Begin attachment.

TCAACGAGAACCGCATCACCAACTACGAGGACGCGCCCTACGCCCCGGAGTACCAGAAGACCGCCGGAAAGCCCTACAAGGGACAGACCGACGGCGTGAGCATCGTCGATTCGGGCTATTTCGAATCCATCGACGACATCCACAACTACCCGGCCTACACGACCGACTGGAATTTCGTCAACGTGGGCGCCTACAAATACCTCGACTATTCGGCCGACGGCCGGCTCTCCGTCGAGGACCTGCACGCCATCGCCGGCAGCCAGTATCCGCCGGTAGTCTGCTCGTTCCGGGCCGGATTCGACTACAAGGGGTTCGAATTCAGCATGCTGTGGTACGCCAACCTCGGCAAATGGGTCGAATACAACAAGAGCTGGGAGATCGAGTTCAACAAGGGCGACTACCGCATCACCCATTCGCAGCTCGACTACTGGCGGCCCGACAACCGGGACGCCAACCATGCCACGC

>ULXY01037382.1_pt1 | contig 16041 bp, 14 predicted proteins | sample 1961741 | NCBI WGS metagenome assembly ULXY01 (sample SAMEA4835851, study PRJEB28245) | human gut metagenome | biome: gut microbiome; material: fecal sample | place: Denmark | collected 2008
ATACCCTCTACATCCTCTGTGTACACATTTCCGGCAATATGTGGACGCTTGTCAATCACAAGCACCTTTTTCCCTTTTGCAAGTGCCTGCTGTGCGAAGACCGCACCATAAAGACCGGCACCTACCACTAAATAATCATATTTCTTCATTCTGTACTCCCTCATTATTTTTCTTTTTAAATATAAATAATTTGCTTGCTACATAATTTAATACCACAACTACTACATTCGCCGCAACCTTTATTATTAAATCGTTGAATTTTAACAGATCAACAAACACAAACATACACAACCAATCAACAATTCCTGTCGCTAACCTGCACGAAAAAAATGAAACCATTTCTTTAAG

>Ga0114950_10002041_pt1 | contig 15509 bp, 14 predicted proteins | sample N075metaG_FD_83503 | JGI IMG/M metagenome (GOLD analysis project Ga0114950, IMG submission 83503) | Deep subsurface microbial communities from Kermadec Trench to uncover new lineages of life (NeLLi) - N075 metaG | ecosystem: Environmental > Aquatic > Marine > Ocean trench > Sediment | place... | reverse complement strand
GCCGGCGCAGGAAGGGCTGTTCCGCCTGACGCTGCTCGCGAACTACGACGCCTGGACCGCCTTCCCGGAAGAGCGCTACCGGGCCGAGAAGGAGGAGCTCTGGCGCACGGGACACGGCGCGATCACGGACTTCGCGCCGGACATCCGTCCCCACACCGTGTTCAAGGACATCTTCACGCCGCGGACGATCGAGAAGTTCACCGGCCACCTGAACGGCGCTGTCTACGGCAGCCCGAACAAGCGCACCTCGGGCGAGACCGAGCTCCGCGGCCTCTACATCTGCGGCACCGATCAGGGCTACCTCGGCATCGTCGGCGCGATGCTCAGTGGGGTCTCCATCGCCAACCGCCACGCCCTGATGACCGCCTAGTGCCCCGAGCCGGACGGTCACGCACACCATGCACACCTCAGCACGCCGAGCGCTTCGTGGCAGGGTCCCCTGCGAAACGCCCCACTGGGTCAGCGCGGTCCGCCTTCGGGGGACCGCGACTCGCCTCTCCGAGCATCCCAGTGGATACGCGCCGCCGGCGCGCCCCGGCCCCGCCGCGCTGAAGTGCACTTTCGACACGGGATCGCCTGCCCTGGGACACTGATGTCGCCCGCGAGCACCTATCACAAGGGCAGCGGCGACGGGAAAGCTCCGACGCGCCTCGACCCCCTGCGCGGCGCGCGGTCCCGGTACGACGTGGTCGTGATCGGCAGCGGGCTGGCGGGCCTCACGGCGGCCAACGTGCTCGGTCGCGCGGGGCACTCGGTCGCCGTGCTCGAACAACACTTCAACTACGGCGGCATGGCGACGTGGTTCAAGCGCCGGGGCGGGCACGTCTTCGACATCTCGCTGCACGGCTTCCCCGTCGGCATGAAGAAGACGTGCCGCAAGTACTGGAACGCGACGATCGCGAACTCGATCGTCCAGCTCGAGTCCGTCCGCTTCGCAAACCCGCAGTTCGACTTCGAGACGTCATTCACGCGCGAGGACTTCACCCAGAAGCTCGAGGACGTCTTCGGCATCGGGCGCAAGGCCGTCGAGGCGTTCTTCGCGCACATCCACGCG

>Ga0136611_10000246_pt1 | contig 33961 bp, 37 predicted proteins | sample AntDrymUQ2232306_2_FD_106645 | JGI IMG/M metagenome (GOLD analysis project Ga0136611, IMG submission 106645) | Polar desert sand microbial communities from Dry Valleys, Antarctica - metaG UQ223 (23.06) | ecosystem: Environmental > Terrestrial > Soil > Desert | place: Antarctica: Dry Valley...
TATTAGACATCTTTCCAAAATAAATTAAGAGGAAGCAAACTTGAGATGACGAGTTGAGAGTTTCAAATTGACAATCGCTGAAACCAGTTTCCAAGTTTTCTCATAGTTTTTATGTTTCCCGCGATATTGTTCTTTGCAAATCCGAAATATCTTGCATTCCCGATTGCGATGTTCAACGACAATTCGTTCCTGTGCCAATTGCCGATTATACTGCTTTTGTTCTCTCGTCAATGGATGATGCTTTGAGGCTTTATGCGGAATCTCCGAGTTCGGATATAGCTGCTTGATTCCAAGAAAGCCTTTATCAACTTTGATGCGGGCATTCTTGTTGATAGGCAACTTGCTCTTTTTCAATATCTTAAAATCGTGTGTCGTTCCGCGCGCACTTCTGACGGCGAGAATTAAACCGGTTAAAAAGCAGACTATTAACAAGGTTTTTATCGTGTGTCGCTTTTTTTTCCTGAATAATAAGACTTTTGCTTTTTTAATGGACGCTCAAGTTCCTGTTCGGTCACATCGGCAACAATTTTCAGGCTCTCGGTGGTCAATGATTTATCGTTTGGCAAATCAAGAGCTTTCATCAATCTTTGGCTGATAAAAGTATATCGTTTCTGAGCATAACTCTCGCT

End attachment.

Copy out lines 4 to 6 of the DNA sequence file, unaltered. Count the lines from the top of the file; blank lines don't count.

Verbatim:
>Ga0114950_10002041_pt1 | contig 15509 bp, 14 predicted proteins | sample N075metaG_FD_83503 | JGI IMG/M metagenome (GOLD analysis project Ga0114950, IMG submission 83503) | Deep subsurface microbial communities from Kermadec Trench to uncover new lineages of life (NeLLi) - N075 metaG | ecosystem: Environmental > Aquatic > Marine > Ocean trench > Sediment | place... | reverse complement strand
GCCGGCGCAGGAAGGGCTGTTCCGCCTGACGCTGCTCGCGAACTACGACGCCTGGACCGCCTTCCCGGAAGAGCGCTACCGGGCCGAGAAGGAGGAGCTCTGGCGCACGGGACACGGCGCGATCACGGACTTCGCGCCGGACATCCGTCCCCACACCGTGTTCAAGGACATCTTCACGCCGCGGACGATCGAGAAGTTCACCGGCCACCTGAACGGCGCTGTCTACGGCAGCCCGAACAAGCGCACCTCGGGCGAGACCGAGCTCCGCGGCCTCTACATCTGCGGCACCGATCAGGGCTACCTCGGCATCGTCGGCGCGATGCTCAGTGGGGTCTCCATCGCCAACCGCCACGCCCTGATGACCGCCTAGTGCCCCGAGCCGGACGGTCACGCACACCATGCACACCTCAGCACGCCGAGCGCTTCGTGGCAGGGTCCCCTGCGAAACGCCCCACTGGGTCAGCGCGGTCCGCCTTCGGGGGACCGCGACTCGCCTCTCCGAGCATCCCAGTGGATACGCGCCGCCGGCGCGCCCCGGCCCCGCCGCGCTGAAGTGCACTTTCGACACGGGATCGCCTGCCCTGGGACACTGATGTCGCCCGCGAGCACCTATCACAAGGGCAGCGGCGACGGGAAAGCTCCGACGCGCCTCGACCCCCTGCGCGGCGCGCGGTCCCGGTACGACGTGGTCGTGATCGGCAGCGGGCTGGCGGGCCTCACGGCGGCCAACGTGCTCGGTCGCGCGGGGCACTCGGTCGCCGTGCTCGAACAACACTTCAACTACGGCGGCATGGCGACGTGGTTCAAGCGCCGGGGCGGGCACGTCTTCGACATCTCGCTGCACGGCTTCCCCGTCGGCATGAAGAAGACGTGCCGCAAGTACTGGAACGCGACGATCGCGAACTCGATCGTCCAGCTCGAGTCCGTCCGCTTCGCAAACCCGCAGTTCGACTTCGAGACGTCATTCACGCGCGAGGACTTCACCCAGAAGCTCGAGGACGTCTTCGGCATCGGGCGCAAGGCCGTCGAGGCGTTCTTCGCGCACATCCACGCG

>Ga0136611_10000246_pt1 | contig 33961 bp, 37 predicted proteins | sample AntDrymUQ2232306_2_FD_106645 | JGI IMG/M metagenome (GOLD analysis project Ga0136611, IMG submission 106645) | Polar desert sand microbial communities from Dry Valleys, Antarctica - metaG UQ223 (23.06) | ecosystem: Environmental > Terrestrial > Soil > Desert | place: Antarctica: Dry Valley...